Do you have a favourite kitchen gadget?
Yes! Definitely our Sous vide water bath. We use this quite a lot and just created a new Salmon dish that we poach in the bath with bronze fennel flowers.

Do you have a favourite childhood food related memory?
We used to fish a lot as a family so catching fresh fish, just near Avoca beach on the Central Coast and cooking it on the bbq with my dad!

Did you have any personal chef heroes growing up who inspired you in your journey to becoming a chef?
Yes of course, quite a few. There are so many great chefs in Australia and I met some amazing talent when I worked in London and China.

Phillipe Leban, an Australian/French chef who now works in Tasmania. I worked with him at Quay Restaurant when I first started my career. He was very professional and creative in the kitchen which I really admired. He pushed me to go overseas and try something new; I then spent six years in London and two years in Beijing working at some amazing restaurants. My work at Shangri-La actually started at our China World Hotel, Beijing property where I led the team at Aria Restaurant for almost two years. During my time there I won the title of “Chef of the Year 2011” at the TimeOut Beijing awards and “Restaurant of the Year” by City Weekend Beijing.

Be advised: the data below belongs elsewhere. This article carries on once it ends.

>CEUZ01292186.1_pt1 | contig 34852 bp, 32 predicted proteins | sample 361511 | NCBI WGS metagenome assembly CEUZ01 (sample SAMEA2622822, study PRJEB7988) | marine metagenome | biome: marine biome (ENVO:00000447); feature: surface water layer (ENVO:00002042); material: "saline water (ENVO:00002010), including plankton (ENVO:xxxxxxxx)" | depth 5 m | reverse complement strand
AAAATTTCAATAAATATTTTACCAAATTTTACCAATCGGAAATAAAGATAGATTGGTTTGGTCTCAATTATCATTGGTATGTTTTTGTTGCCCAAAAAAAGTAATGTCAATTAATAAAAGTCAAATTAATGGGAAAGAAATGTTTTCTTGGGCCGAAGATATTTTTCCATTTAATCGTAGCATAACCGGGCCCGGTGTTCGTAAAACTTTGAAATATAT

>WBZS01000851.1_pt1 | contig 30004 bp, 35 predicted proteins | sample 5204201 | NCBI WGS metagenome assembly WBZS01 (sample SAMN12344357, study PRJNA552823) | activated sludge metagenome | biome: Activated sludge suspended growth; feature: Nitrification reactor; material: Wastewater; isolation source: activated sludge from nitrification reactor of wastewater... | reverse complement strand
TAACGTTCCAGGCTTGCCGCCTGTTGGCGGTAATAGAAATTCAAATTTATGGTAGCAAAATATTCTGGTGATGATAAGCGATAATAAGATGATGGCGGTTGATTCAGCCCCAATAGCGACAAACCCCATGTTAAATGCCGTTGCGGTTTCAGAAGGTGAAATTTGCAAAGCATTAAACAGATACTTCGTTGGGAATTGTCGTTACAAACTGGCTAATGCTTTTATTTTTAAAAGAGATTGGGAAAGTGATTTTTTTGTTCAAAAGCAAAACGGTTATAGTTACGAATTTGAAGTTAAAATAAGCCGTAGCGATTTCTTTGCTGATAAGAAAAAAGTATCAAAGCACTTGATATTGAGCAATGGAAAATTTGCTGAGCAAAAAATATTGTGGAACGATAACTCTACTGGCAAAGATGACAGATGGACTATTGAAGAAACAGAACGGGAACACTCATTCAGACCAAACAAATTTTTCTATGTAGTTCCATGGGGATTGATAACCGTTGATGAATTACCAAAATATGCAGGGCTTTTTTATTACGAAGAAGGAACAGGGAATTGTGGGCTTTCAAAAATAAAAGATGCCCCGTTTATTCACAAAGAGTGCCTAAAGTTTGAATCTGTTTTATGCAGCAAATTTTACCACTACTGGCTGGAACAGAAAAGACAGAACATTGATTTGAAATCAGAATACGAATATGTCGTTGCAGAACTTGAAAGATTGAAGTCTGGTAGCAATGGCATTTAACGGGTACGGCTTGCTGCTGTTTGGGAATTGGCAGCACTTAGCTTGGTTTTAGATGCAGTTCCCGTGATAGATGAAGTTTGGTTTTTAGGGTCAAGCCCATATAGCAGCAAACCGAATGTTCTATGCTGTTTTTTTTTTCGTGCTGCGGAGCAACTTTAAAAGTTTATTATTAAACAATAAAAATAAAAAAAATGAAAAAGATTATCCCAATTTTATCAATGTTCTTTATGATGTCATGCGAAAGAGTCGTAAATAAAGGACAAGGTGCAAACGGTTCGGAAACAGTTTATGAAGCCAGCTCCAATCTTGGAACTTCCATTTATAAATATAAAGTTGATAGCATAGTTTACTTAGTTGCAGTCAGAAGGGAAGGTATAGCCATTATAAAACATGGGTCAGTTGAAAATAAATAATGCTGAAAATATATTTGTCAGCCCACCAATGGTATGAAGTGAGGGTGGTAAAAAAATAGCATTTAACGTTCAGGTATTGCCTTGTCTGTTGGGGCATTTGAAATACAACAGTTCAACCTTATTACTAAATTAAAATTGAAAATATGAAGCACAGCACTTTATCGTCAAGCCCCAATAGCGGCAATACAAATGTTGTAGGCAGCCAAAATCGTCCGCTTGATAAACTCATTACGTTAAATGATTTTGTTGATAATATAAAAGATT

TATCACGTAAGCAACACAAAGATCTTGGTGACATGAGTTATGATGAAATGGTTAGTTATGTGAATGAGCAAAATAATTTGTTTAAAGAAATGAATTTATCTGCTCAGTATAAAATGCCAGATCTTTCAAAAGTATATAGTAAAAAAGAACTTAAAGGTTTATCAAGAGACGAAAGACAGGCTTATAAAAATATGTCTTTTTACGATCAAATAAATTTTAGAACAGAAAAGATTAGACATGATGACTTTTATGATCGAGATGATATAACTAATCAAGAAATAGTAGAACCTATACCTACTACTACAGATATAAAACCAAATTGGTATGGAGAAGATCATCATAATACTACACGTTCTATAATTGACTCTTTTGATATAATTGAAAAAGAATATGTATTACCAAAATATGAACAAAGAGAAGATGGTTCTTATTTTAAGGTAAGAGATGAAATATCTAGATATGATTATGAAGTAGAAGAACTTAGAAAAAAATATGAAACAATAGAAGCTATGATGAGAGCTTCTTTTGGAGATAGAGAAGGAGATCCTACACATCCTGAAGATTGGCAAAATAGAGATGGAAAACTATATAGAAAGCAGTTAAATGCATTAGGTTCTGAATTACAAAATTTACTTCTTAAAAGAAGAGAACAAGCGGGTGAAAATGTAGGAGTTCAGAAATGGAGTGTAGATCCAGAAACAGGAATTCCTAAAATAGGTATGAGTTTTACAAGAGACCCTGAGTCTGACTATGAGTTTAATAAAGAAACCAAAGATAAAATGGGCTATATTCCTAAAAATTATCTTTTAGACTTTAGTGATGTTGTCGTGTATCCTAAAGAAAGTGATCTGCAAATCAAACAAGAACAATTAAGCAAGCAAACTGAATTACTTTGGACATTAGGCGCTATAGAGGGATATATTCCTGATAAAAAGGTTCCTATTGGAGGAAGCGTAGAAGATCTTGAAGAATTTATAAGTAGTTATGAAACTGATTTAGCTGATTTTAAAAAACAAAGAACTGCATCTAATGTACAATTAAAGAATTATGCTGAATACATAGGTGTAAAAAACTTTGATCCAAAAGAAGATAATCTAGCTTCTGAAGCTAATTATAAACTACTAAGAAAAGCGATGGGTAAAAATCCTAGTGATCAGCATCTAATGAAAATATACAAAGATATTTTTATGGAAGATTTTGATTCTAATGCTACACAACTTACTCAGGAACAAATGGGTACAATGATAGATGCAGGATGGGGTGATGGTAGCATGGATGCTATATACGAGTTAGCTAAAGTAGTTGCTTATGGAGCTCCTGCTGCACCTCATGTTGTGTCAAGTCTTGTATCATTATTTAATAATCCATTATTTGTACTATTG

These were some of the best experiences of my career!

What is your favourite decadent dessert to make?
I love sweets so I have a few but one of our latest creations at Altitude Restaurant is a white chocolate and artichoke brulee. The sweetness of the white chocolate is perfectly balanced by the earthiness of the artichoke. It may sound like an odd flavour combination but it really works! (see recipe below)

Any tips or advice for all us at-home cooks?
Just to keep it simple and use fresh ingredients. Try to support local suppliers and visit your community markets for fruit and vegetables, there are always great finds there and usually fresher than you will find at your local supermarket.

If you have the time and the space, start growing some fresh herbs at home. To have a bit of basil and mint in the backyard is great and more economical than buying them every week at the supermarket. Herbs don’t take a lot of time to grow but you do need to keep monitoring them and give them plenty of sun and water.